The interrogator’s associate, who had remained quiet until now, said they had a proposal for me: they would place me next to the various English-speaking detainees over a period of time, and I was to milk each one for information and report it back to the interrogators. If I agreed to do this, I would be allowed fifteen minutes with a lady from the Philippines. I instantly refused and requested to be sent back to my cage….

A goal of interrogation is to repeatedly break you and then put you back together until the parts can be manipulated. You become the interrogators’ creation…. The memory of what I have described depresses me deeply to this day. It does something to the soul; it felt like something had died inside me….

My end of the bargain was that I had to verbally repeat my story, agreeing with anything they added, even when they dictated my thoughts, beliefs and actions incorrectly. They also fed me things to say about other detainees as well. I did so obediently, even though I knew they were all lies. I struggled terribly with this and hated every minute of it, especially when they brought up other detainees. I searched desperately for the courage to resist and renege on the deal. I had no recourse. I had crumbled and was fully theirs.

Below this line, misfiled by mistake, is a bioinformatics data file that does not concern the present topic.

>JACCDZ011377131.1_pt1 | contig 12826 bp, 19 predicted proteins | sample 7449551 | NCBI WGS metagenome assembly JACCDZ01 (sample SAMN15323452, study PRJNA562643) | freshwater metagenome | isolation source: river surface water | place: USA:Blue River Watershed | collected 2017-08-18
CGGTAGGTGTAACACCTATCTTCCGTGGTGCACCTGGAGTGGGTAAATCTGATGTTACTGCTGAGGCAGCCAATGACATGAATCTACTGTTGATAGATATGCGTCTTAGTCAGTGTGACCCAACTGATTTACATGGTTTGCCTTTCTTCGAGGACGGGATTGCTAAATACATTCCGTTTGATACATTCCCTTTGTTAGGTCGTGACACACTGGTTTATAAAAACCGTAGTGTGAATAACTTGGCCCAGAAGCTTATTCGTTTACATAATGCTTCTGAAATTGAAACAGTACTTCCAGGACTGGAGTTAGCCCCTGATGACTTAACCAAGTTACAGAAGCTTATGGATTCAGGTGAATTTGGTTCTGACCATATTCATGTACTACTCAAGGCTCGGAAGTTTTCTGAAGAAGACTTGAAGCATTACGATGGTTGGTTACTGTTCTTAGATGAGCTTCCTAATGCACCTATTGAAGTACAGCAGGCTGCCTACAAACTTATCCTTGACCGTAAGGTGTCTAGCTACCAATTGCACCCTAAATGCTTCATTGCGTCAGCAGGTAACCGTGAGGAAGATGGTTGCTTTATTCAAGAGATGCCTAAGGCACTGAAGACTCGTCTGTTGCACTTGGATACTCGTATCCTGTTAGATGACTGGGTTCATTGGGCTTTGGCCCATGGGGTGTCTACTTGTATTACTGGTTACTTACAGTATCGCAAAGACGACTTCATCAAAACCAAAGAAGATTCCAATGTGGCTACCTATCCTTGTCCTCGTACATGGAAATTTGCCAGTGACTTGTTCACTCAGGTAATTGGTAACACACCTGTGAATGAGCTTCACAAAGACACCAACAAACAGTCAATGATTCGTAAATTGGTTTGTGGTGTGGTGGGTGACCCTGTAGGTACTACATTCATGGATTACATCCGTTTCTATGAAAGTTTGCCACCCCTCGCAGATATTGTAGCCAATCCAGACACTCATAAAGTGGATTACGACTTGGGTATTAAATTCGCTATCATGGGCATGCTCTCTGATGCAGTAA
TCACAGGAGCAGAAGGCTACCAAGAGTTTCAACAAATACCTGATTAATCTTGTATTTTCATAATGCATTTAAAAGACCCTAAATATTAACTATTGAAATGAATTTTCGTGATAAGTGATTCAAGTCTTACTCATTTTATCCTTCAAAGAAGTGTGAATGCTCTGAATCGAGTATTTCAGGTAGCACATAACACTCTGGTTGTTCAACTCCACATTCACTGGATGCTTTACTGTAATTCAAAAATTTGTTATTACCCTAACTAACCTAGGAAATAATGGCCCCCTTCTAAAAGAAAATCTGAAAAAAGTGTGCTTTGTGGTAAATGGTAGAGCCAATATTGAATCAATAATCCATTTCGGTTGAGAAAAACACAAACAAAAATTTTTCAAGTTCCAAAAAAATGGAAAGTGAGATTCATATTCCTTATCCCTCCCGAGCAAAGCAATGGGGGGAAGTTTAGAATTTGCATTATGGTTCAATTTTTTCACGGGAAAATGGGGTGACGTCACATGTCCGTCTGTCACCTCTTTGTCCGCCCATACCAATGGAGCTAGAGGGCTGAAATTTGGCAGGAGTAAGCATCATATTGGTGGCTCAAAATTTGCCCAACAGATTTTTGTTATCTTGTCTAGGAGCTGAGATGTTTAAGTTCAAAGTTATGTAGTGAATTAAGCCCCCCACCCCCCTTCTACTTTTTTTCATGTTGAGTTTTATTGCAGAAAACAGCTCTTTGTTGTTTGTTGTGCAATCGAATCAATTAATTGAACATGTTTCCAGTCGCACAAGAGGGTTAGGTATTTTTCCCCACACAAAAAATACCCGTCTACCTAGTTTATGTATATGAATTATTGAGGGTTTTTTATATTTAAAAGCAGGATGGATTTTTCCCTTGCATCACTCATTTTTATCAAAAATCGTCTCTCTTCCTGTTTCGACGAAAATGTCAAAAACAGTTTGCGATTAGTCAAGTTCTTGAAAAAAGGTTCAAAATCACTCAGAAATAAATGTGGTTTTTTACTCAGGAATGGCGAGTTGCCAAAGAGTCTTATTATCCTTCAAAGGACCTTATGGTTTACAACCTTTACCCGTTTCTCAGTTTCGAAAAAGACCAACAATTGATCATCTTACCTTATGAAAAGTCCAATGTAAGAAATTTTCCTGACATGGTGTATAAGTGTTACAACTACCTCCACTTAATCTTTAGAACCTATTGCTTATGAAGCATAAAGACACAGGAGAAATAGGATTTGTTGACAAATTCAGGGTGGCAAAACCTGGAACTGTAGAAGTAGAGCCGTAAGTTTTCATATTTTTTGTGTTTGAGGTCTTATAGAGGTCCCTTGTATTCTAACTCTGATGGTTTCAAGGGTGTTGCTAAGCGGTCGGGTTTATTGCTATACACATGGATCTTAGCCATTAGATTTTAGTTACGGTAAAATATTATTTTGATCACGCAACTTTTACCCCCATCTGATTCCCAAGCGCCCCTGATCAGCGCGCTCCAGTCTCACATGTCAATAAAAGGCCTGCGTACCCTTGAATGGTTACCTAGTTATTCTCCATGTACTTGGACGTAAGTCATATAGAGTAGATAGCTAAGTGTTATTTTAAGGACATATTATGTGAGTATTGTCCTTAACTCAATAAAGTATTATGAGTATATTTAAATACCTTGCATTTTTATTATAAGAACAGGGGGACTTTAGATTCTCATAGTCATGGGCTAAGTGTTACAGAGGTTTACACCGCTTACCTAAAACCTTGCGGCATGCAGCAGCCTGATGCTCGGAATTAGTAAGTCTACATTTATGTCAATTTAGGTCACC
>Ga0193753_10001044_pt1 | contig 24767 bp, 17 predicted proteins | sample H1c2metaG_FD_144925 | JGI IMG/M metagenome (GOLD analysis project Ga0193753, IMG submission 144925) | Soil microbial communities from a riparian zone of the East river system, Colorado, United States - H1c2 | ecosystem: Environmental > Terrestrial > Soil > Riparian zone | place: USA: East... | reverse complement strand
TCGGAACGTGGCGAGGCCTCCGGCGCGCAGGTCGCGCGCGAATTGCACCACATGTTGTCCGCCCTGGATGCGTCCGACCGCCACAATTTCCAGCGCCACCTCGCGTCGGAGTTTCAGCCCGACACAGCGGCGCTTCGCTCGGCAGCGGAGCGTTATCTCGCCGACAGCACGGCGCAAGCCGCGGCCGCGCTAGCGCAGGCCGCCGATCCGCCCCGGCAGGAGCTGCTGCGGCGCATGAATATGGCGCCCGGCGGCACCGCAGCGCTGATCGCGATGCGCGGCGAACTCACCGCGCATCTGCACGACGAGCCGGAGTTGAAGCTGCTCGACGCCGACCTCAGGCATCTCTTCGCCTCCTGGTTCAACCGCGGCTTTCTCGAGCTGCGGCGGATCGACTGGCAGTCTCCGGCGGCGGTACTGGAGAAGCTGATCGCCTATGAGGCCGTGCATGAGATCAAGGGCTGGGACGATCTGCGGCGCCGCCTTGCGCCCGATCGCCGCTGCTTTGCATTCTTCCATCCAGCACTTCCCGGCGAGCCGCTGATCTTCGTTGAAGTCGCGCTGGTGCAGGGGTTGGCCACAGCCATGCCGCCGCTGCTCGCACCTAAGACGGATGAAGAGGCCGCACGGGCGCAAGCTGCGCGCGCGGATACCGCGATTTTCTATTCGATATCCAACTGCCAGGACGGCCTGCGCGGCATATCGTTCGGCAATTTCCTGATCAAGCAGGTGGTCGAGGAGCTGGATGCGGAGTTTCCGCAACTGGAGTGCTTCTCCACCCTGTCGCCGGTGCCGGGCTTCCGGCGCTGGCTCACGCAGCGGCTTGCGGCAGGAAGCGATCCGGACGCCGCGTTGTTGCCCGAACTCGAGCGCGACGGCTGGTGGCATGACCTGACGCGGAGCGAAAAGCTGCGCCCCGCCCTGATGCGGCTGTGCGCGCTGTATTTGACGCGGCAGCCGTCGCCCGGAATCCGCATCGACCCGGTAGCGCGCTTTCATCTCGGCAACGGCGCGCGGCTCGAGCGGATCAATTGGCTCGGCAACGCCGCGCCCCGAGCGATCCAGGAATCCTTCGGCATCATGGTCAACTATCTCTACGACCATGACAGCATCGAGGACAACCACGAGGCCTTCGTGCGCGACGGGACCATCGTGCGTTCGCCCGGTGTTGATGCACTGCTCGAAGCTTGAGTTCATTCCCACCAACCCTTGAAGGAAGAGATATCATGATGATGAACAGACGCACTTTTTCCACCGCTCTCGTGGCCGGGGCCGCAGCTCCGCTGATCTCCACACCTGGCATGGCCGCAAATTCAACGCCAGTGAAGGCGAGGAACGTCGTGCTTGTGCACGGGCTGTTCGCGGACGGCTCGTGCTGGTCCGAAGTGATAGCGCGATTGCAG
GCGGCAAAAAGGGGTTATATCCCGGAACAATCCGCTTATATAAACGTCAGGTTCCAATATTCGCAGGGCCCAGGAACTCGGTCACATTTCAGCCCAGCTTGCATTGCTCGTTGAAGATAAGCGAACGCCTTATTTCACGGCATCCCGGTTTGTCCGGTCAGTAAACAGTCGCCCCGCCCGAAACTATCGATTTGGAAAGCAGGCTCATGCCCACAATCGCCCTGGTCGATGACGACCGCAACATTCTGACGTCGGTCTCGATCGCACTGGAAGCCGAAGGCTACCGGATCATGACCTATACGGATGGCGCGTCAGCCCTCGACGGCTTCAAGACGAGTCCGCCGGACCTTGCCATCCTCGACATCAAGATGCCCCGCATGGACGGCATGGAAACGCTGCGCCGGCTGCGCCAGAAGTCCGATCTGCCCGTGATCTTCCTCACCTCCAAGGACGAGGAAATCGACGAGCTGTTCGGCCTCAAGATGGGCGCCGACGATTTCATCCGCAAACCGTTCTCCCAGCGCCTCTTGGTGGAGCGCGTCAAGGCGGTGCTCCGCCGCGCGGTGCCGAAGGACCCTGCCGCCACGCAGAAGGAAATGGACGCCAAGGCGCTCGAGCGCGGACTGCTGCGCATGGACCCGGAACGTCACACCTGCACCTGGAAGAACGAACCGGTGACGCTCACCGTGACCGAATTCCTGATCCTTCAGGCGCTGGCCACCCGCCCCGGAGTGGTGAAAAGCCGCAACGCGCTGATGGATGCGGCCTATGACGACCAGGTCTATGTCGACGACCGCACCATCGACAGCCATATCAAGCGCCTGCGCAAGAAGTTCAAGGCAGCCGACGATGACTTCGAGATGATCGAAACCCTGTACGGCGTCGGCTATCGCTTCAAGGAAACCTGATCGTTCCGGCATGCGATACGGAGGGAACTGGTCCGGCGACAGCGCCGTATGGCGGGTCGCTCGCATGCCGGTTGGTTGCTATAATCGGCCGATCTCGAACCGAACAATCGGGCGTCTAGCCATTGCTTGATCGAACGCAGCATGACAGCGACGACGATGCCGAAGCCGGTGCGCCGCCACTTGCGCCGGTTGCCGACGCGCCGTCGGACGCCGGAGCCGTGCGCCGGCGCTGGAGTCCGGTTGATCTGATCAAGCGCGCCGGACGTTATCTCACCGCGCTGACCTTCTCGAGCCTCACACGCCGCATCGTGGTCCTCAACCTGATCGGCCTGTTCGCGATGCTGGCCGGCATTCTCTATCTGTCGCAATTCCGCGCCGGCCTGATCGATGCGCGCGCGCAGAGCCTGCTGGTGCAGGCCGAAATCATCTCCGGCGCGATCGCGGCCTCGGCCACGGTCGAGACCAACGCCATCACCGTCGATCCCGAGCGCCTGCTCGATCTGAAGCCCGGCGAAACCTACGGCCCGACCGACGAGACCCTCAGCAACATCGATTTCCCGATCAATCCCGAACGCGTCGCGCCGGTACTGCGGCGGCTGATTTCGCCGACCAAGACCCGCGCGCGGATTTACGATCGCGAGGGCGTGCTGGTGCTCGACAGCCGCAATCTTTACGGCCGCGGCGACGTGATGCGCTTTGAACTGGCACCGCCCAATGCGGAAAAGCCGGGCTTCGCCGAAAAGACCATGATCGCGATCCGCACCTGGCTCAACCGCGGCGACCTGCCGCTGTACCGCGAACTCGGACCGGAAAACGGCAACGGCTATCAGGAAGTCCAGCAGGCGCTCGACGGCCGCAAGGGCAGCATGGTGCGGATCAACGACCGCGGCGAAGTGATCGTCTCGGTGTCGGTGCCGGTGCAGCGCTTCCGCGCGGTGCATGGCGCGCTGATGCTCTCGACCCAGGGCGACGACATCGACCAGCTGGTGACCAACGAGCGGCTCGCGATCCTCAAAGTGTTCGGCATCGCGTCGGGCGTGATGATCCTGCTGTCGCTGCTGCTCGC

Up until now, the primary narrative surrounding the torture scandal has been about the purported efficacy of using torture to produce intelligence in the “war on terror.” But the new Jessen material demonstrates that the program used as the basis for the “reverse-engineering” of the SERE torture techniques was a full-blown exploitation program, whose aims went far beyond the mere elicitation of information, but included the physical and psychological pressures to produce absolute compliance in prisoners for the purpose of false confessions, show trials, recruitment of spies, and medical experimentation.

As Capt. Kearns is quoted in the Truthout article, “The Jessen notes clearly state the totality of what was being reverse-engineered – not just ‘enhanced interrogation techniques,’ but an entire program of exploitation of prisoners using torture as a central pillar.”

It will be up to the press and the blogosphere to make the full reality of the Bush-era torture program fully understood to the population at large, to weave the kinds of information provided here into the narrative of events. Only when the full extent of this program is revealed, can we begin to take steps to end such heinous activities, and bring to justice those who sought a number of nefarious ends through means almost too awful to recount.